Navigating hazards and hidden dangers in the refit season

crew safety and environmental responsibility

As the yachting community embraces the refit season, a time when yachts undergo maintenance and repairs in shipyards, it is vital to have candid discussions about the less obvious challenges faced. While the main focus tends to be on revamping the aesthetics and functionality of the vessels, we can’t overlook the impacts on both crew well-being and the environment.

Shipyards specialise in a wide range of vessel refurbishment activities, including tasks such as removing filler and paint abrasively and performing detailed repairs required due to saltwater corrosion.

Let’s talk about the real risks crew members encounter during refit season and why paying attention to the air quality in the shipyard matters. Shipyard work involves a myriad of tasks, from abrasive paint removal to detailed repairs addressing saltwater corrosion. These activities generate ultrafine particles, which can pose significant health risks to crew.

Health Risks

Crew members engaged in refit activities face numerous health hazards, both immediate and long-term. Antifouling paints, a staple during refits, can be harmful to the skin and eyes, potentially causing lasting damage. Continuous exposure demands strict adherence to personal protective equipment (PPE) protocols.

Moreover, some marine paints contain high levels of active chemicals, these hazardous substances have implications for both human health and the environment. Sustained exposure can have severe consequences, underscoring the importance of safety precautions and the value of exploring more eco-friendly alternatives in the refurbishment processes. Embracing low-toxicity materials not only safeguards our crew but also aligns with our broader goals of reducing the industry’s ecological footprint.

Copper, commonly found in antifouling paint, serves to protect against fouling growth but also raises environmental concerns. Despite its effectiveness, bio-accumulating copper can adversely affect marine life, contributing to pollution in coastal waters. With a growing awareness of our environmental impact, it’s crucial that we explore alternatives to traditional paints.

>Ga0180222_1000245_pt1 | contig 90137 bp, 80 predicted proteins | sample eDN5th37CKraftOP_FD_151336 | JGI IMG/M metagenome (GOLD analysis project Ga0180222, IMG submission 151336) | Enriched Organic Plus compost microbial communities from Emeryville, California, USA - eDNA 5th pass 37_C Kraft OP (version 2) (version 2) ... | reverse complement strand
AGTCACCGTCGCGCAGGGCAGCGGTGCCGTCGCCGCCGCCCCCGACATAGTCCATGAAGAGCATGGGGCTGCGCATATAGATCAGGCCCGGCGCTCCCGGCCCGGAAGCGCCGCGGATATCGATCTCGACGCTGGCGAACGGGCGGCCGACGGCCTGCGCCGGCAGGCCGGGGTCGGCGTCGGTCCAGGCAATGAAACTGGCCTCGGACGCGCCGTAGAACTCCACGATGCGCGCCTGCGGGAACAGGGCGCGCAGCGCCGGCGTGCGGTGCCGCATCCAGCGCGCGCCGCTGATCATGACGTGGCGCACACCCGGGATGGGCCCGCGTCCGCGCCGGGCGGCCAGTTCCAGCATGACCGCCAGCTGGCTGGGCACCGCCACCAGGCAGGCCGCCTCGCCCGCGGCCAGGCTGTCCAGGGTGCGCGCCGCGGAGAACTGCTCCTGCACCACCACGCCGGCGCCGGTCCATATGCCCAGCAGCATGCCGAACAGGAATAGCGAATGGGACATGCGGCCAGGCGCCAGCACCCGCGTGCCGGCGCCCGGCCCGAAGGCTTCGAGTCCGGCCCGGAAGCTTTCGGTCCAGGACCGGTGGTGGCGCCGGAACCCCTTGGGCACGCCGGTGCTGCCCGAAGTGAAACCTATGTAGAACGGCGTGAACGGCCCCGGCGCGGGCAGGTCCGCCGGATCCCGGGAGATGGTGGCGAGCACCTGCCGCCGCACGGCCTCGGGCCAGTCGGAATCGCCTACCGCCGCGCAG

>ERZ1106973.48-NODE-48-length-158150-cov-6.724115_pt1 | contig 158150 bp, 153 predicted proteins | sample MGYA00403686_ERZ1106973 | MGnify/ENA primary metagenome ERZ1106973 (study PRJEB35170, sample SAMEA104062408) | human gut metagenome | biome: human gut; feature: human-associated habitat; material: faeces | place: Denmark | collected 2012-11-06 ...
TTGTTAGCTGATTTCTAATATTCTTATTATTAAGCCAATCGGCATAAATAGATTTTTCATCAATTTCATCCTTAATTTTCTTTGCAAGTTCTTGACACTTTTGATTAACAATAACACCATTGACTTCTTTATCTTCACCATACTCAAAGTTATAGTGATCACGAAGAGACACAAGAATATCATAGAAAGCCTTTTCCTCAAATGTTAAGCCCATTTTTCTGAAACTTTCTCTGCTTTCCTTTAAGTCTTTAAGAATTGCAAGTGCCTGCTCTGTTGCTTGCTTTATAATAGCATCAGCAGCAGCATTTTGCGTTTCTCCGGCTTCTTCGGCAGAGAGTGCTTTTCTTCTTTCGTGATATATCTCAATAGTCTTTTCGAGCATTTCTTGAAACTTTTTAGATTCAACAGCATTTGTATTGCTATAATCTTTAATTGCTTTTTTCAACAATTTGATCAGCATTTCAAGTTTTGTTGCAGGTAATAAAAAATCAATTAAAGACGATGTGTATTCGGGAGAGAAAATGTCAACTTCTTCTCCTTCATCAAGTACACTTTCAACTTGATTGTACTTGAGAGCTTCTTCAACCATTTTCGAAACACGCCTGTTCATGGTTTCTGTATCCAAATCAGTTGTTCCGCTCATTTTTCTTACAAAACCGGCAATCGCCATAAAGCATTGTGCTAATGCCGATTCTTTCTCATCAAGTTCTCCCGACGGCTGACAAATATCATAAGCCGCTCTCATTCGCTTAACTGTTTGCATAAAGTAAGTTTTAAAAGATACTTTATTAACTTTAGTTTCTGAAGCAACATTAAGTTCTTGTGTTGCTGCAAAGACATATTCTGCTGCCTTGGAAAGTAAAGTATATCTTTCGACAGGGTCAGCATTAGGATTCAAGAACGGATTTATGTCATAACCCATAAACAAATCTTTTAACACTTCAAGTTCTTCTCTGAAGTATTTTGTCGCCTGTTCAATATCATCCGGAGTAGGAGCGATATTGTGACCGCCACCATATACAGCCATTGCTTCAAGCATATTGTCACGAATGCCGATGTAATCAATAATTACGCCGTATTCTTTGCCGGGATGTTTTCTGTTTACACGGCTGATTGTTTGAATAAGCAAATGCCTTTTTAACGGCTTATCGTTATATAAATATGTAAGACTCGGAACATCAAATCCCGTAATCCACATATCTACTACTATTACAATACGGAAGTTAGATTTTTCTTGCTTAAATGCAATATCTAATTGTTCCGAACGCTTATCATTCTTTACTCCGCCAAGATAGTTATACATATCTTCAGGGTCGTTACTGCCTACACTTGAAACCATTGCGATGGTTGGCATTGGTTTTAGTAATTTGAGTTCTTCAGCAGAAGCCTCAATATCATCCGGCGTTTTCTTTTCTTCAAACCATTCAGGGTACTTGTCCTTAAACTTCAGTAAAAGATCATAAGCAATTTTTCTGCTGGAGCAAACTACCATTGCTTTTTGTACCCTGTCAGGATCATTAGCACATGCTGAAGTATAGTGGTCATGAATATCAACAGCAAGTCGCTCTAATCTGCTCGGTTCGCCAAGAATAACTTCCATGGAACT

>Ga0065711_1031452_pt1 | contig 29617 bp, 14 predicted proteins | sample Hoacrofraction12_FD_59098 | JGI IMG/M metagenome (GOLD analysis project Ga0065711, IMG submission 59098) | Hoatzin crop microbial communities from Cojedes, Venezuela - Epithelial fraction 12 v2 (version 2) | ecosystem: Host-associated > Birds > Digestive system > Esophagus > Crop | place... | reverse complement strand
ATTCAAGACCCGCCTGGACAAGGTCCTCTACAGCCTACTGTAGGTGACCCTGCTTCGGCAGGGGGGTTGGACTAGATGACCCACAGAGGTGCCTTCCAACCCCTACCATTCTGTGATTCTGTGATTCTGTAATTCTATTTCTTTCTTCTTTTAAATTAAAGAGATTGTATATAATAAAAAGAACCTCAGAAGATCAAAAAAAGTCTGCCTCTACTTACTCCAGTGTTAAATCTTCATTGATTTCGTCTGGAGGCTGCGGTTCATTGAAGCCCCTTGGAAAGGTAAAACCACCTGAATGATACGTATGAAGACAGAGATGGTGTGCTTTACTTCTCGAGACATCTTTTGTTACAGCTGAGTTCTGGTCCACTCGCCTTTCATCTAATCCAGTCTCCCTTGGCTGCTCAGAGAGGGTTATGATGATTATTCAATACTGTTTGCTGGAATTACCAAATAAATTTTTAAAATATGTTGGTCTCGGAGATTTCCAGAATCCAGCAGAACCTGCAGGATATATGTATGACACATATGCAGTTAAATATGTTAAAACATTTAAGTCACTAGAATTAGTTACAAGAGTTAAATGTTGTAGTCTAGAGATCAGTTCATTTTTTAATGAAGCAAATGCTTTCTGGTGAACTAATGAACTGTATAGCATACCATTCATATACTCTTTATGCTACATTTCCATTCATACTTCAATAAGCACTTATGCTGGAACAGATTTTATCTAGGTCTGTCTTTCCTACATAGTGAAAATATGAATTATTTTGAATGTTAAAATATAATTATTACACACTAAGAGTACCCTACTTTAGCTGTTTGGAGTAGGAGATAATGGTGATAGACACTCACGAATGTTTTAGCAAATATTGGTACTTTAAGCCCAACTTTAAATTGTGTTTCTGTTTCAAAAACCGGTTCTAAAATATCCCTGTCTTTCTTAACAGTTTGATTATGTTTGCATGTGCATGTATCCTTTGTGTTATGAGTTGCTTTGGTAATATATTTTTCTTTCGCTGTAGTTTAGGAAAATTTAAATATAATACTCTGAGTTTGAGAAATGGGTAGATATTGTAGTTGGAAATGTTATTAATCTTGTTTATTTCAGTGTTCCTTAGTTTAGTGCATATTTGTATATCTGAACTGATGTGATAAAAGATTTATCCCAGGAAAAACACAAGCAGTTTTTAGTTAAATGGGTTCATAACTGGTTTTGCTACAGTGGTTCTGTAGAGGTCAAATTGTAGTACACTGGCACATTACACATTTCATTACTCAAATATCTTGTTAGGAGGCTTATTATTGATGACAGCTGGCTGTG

Proper Paint Disposal for New Crew Members

It’s crucial for new crew members experiencing their first refit season to understand the proper disposal of paint. Paint should never be poured down the drain or be allowed to flow into water courses. Surplus paint should be kept for seastores or allowed to dry out and then disposed of appropriately. This also applies to experienced crew members during the refit season. 

Maritime Safety Data Sheets (MSDS)

Maritime safety data sheets provide essential information about how hazardous the chemicals and paints used in the shipyard during refit season. It is vital for crew members to familiarise themselves with these documents to understand proper handling, storage, and disposal procedures. By adhering to the guidelines outlined in MSDS, crew members can mitigate risks and ensure their safety and environmental responsibility.

Protecting Crew and the Environment

Recognising the potential risks, it is not enough for crew members to simply wear PPE during tasks like sanding or spraying for yachts, airborne particles from overspray or even sanding can create an explosion hazard in an enclosed space. This principle extends beyond refit season and the maritime industry to encompass any sanding and painting activities undertaken. We must also consider the quality of air in our working environment, as prolonged exposure to airborne particles can have lasting health effects.

As we navigate the refit season, it is paramount for our community to prioritise both crew safety and environmental stewardship. By acknowledging the hidden dangers and embracing eco-conscious practices, we can create a safer, more sustainable environment for all involved. Let’s protect ourselves and our precious marine ecosystems as we continue to thrive in this industry. The question is, do you feel adequately prepared to tackle the health hazards we have discussed?

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